Title

Australia’s first transition to professional practice in primary care program: qualitative findings from a mixed-method evaluation

Document Type

Article

Publication details

Thomas, THT, Bloomfield, JG, Gordon, CJ & Aggar, C in press, 'Australia’s first transition to professional practice in primary care program: qualitative findings from a mixed-method evaluation', Collegian.

Published version available from:

https://doi.org/10.1016/j.colegn.2017.03.009

Peer Reviewed

Peer-Reviewed

Abstract

Background: In Australia, there is an increasing demand for registered nurses in primary health care. Registered nurses graduating from university typically enter the workforce via supported transition to professional practice programs in acute-care hospital settings. A prospective strategy to create a sustainable primary health care workforce is to develop comparable transition programs in primary health care settings, such as general practice. We developed, implemented, and evaluated Australia’s first transition to professional practice in primary care program.

Aim: To explore the experiences and perceptions of graduate registered nurses and practice nurses participating in a novel transition to professional practice in primary care program.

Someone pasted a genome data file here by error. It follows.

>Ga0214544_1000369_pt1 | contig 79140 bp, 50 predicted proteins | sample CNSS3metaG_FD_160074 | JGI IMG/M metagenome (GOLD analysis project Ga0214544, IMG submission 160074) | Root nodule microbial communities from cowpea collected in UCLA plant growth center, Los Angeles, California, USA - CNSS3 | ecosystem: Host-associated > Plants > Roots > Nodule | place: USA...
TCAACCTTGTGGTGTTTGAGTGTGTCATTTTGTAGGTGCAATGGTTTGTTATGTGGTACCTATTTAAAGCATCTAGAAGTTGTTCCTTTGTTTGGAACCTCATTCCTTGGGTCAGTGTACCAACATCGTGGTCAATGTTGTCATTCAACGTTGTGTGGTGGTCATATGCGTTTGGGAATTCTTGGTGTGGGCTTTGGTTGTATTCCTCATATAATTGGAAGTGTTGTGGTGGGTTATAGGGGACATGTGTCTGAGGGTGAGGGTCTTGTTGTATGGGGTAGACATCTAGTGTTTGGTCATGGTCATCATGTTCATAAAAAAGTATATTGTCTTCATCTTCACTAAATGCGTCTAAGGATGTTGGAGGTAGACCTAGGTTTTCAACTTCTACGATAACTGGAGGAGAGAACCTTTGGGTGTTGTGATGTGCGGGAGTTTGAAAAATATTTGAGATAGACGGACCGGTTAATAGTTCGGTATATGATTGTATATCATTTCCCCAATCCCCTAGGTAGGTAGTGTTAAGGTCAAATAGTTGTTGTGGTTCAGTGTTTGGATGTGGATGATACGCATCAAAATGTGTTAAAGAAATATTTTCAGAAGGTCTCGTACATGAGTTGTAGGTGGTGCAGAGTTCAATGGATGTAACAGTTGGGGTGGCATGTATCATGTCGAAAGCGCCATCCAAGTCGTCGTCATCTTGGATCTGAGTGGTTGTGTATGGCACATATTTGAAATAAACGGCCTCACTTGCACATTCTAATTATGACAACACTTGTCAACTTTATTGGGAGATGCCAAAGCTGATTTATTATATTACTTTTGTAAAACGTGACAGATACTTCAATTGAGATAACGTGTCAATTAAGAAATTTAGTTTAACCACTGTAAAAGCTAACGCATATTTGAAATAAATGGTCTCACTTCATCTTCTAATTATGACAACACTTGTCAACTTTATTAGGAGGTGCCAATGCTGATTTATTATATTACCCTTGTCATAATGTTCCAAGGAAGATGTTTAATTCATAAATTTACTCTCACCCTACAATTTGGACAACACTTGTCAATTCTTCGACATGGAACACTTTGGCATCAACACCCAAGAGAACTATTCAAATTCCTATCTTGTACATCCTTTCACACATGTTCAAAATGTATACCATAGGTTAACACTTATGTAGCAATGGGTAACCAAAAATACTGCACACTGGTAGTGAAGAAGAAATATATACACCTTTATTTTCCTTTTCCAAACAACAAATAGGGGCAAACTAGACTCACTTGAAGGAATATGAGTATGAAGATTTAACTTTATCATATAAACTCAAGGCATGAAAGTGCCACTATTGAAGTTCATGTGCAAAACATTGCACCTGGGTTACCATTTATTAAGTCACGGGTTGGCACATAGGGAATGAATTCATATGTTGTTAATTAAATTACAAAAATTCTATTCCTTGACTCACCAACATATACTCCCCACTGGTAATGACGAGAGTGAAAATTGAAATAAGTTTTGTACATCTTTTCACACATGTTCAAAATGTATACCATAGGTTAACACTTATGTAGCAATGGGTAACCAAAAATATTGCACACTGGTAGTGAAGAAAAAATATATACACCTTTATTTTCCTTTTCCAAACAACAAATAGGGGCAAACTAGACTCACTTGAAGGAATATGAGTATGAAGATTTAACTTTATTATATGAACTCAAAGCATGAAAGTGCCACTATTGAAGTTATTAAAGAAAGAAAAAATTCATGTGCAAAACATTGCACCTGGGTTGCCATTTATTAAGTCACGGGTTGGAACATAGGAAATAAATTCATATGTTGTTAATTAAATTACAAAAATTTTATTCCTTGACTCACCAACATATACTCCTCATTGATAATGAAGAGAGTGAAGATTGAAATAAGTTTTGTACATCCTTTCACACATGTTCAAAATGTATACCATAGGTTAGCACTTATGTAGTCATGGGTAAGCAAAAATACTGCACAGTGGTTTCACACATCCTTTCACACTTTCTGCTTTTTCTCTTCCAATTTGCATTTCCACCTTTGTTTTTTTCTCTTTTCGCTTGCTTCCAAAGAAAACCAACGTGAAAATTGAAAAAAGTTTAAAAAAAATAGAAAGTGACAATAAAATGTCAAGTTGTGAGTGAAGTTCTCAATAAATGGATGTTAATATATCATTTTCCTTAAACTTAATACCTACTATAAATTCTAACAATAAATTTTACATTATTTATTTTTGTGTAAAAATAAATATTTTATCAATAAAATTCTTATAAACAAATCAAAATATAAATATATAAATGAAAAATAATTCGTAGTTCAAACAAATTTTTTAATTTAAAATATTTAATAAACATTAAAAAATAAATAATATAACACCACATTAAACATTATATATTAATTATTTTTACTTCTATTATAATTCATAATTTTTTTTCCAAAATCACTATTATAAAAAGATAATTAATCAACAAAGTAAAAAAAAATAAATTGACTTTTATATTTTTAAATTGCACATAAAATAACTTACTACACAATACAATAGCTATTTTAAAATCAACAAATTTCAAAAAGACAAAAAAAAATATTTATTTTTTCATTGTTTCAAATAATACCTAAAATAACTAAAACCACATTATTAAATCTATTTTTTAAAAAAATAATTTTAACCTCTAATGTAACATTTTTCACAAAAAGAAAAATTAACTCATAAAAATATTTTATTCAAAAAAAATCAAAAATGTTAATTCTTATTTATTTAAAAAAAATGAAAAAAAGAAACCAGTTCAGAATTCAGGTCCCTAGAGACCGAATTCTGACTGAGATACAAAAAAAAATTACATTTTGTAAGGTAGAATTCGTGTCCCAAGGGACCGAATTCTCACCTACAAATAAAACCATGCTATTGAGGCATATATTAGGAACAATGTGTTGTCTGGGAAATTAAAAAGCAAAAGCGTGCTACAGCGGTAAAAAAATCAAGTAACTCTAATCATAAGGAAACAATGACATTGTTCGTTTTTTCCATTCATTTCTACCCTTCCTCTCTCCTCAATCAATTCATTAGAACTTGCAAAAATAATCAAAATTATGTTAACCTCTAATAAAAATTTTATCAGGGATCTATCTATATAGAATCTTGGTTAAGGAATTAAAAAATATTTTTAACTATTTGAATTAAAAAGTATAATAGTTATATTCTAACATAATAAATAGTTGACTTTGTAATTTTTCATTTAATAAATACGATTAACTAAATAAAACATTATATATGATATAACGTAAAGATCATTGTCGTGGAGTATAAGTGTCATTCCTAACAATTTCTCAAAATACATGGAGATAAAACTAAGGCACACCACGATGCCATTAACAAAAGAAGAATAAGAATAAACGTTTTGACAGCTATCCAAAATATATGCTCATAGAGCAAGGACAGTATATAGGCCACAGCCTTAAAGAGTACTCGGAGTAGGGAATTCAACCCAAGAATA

Methods: Thematic analysis of semi-structured interviews with graduate registered nurses (n = 4) and their preceptors (practice nurses, n = 5) on completion of the program.

Findings: Three themes emerged from the graduate registered nurse interviews: opportunities for education and clinical development, job satisfaction, and career progression opportunities. Graduate registered nurses were satisfied with the available learning opportunities, indicated a career in primary health care could be potentially rewarding, and anticipated moderate career progression opportunities within general practice. Preceptor themes included program positivity and early career opportunities. The preceptors were positive about the program and believed it supported the graduate registered nurses to become confident and competent. However, both the graduate registered nurses and preceptors perceived an acute-care hospital transition to professional practice program was necessary to gain adequate nursing skills, even if they intended to have a future career in primary health care. Furthermore, they appeared to believe that a career in general practice is more appropriate for “older nurses”.

Discussion: These beliefs may be a barrier for transition to professional practice in primary care programs to develop and support a sustainable primary health care workforce.

Conclusions: Improved primary health care transition programs, policy, and educational strategies are required.